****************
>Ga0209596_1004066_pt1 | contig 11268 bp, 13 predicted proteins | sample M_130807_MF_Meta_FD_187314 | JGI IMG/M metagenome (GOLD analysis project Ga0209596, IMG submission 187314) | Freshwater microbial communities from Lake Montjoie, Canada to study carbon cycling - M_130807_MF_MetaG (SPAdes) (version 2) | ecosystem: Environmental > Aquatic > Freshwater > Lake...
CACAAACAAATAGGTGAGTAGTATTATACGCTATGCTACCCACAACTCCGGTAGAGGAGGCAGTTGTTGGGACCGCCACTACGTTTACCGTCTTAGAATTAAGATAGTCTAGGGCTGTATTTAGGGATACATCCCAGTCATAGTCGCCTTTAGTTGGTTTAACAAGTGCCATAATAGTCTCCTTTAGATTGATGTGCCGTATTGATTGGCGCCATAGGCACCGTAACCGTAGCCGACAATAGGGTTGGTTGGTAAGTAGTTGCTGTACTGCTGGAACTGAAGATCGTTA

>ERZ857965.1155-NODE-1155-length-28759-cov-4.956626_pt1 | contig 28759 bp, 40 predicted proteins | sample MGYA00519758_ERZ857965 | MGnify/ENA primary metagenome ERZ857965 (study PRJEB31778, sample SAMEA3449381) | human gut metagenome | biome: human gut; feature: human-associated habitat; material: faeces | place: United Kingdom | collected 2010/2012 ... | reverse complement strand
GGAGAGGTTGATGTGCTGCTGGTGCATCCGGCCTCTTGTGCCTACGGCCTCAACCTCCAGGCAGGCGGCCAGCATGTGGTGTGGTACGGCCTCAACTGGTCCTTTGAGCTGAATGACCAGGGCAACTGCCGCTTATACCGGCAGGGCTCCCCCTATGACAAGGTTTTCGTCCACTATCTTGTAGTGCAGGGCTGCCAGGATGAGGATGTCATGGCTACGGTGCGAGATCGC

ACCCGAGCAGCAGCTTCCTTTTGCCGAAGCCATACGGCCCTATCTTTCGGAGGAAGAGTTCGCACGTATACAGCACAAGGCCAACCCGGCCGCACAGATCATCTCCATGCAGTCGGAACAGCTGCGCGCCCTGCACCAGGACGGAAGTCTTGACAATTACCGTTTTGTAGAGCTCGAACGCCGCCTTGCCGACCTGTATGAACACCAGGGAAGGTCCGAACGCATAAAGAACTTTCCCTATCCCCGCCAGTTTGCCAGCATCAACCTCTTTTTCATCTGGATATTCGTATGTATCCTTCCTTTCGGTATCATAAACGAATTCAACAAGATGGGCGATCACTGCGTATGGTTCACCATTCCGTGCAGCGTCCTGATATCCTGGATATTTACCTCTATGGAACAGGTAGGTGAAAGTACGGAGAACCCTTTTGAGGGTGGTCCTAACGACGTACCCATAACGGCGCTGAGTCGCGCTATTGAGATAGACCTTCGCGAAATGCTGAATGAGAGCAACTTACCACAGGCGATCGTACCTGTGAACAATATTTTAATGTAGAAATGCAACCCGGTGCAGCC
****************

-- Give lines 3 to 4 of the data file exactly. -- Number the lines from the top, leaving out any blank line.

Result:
>ERZ857965.1155-NODE-1155-length-28759-cov-4.956626_pt1 | contig 28759 bp, 40 predicted proteins | sample MGYA00519758_ERZ857965 | MGnify/ENA primary metagenome ERZ857965 (study PRJEB31778, sample SAMEA3449381) | human gut metagenome | biome: human gut; feature: human-associated habitat; material: faeces | place: United Kingdom | collected 2010/2012 ... | reverse complement strand
GGAGAGGTTGATGTGCTGCTGGTGCATCCGGCCTCTTGTGCCTACGGCCTCAACCTCCAGGCAGGCGGCCAGCATGTGGTGTGGTACGGCCTCAACTGGTCCTTTGAGCTGAATGACCAGGGCAACTGCCGCTTATACCGGCAGGGCTCCCCCTATGACAAGGTTTTCGTCCACTATCTTGTAGTGCAGGGCTGCCAGGATGAGGATGTCATGGCTACGGTGCGAGATCGC